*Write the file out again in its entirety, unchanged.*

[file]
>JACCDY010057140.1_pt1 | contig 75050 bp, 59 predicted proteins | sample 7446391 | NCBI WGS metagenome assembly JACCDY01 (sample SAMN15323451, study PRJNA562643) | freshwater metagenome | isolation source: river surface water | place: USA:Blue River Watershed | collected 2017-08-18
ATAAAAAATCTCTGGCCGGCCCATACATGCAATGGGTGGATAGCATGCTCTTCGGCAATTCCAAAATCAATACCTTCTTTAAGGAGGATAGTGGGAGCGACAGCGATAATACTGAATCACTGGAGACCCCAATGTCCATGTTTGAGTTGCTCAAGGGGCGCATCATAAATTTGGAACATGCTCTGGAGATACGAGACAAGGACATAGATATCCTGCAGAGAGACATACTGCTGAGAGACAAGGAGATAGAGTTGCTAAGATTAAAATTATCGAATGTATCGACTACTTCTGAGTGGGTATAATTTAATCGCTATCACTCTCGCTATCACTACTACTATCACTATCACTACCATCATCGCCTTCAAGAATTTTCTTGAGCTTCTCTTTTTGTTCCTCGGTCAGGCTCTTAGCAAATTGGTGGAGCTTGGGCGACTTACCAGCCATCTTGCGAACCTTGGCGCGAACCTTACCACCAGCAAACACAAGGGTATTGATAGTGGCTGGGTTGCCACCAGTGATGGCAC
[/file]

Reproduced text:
>JACCDY010057140.1_pt1 | contig 75050 bp, 59 predicted proteins | sample 7446391 | NCBI WGS metagenome assembly JACCDY01 (sample SAMN15323451, study PRJNA562643) | freshwater metagenome | isolation source: river surface water | place: USA:Blue River Watershed | collected 2017-08-18
ATAAAAAATCTCTGGCCGGCCCATACATGCAATGGGTGGATAGCATGCTCTTCGGCAATTCCAAAATCAATACCTTCTTTAAGGAGGATAGTGGGAGCGACAGCGATAATACTGAATCACTGGAGACCCCAATGTCCATGTTTGAGTTGCTCAAGGGGCGCATCATAAATTTGGAACATGCTCTGGAGATACGAGACAAGGACATAGATATCCTGCAGAGAGACATACTGCTGAGAGACAAGGAGATAGAGTTGCTAAGATTAAAATTATCGAATGTATCGACTACTTCTGAGTGGGTATAATTTAATCGCTATCACTCTCGCTATCACTACTACTATCACTATCACTACCATCATCGCCTTCAAGAATTTTCTTGAGCTTCTCTTTTTGTTCCTCGGTCAGGCTCTTAGCAAATTGGTGGAGCTTGGGCGACTTACCAGCCATCTTGCGAACCTTGGCGCGAACCTTACCACCAGCAAACACAAGGGTATTGATAGTGGCTGGGTTGCCACCAGTGATGGCAC